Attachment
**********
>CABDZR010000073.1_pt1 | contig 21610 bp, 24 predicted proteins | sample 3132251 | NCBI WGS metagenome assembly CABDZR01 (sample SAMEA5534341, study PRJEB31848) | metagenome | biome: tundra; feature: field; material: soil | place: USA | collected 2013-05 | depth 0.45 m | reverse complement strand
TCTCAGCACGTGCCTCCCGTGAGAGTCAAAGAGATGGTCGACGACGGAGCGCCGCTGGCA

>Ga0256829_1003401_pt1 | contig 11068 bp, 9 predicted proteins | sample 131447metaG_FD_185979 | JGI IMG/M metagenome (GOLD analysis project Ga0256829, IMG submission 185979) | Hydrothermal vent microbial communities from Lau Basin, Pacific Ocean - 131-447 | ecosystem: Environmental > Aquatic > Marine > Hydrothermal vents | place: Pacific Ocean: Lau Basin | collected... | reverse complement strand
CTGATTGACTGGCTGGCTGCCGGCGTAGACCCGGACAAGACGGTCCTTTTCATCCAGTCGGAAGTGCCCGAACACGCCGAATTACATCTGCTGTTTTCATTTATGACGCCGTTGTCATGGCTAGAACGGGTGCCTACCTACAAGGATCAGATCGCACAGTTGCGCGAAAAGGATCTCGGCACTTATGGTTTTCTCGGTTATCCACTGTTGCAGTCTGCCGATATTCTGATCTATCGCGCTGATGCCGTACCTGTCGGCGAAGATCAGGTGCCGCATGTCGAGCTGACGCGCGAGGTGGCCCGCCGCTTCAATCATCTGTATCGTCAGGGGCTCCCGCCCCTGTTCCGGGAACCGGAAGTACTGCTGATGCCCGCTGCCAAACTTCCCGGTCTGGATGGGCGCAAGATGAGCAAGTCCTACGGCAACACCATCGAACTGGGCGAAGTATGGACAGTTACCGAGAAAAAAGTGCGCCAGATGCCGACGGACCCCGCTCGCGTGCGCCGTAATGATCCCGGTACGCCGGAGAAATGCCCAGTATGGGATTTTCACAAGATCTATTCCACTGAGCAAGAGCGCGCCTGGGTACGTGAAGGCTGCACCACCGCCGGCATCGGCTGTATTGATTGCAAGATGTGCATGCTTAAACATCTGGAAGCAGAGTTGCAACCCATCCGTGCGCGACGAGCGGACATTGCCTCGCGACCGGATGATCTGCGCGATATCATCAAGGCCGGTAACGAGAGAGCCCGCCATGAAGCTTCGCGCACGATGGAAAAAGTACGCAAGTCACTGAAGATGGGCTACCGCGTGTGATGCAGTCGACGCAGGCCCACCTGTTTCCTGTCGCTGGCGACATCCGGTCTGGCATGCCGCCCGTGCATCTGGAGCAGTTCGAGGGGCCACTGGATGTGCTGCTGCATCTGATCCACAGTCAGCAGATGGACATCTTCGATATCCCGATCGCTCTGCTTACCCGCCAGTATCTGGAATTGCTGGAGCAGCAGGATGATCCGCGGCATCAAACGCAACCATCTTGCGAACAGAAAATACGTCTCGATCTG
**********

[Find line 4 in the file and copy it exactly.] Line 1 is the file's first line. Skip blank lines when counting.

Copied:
CTGATTGACTGGCTGGCTGCCGGCGTAGACCCGGACAAGACGGTCCTTTTCATCCAGTCGGAAGTGCCCGAACACGCCGAATTACATCTGCTGTTTTCATTTATGACGCCGTTGTCATGGCTAGAACGGGTGCCTACCTACAAGGATCAGATCGCACAGTTGCGCGAAAAGGATCTCGGCACTTATGGTTTTCTCGGTTATCCACTGTTGCAGTCTGCCGATATTCTGATCTATCGCGCTGATGCCGTACCTGTCGGCGAAGATCAGGTGCCGCATGTCGAGCTGACGCGCGAGGTGGCCCGCCGCTTCAATCATCTGTATCGTCAGGGGCTCCCGCCCCTGTTCCGGGAACCGGAAGTACTGCTGATGCCCGCTGCCAAACTTCCCGGTCTGGATGGGCGCAAGATGAGCAAGTCCTACGGCAACACCATCGAACTGGGCGAAGTATGGACAGTTACCGAGAAAAAAGTGCGCCAGATGCCGACGGACCCCGCTCGCGTGCGCCGTAATGATCCCGGTACGCCGGAGAAATGCCCAGTATGGGATTTTCACAAGATCTATTCCACTGAGCAAGAGCGCGCCTGGGTACGTGAAGGCTGCACCACCGCCGGCATCGGCTGTATTGATTGCAAGATGTGCATGCTTAAACATCTGGAAGCAGAGTTGCAACCCATCCGTGCGCGACGAGCGGACATTGCCTCGCGACCGGATGATCTGCGCGATATCATCAAGGCCGGTAACGAGAGAGCCCGCCATGAAGCTTCGCGCACGATGGAAAAAGTACGCAAGTCACTGAAGATGGGCTACCGCGTGTGATGCAGTCGACGCAGGCCCACCTGTTTCCTGTCGCTGGCGACATCCGGTCTGGCATGCCGCCCGTGCATCTGGAGCAGTTCGAGGGGCCACTGGATGTGCTGCTGCATCTGATCCACAGTCAGCAGATGGACATCTTCGATATCCCGATCGCTCTGCTTACCCGCCAGTATCTGGAATTGCTGGAGCAGCAGGATGATCCGCGGCATCAAACGCAACCATCTTGCGAACAGAAAATACGTCTCGATCTG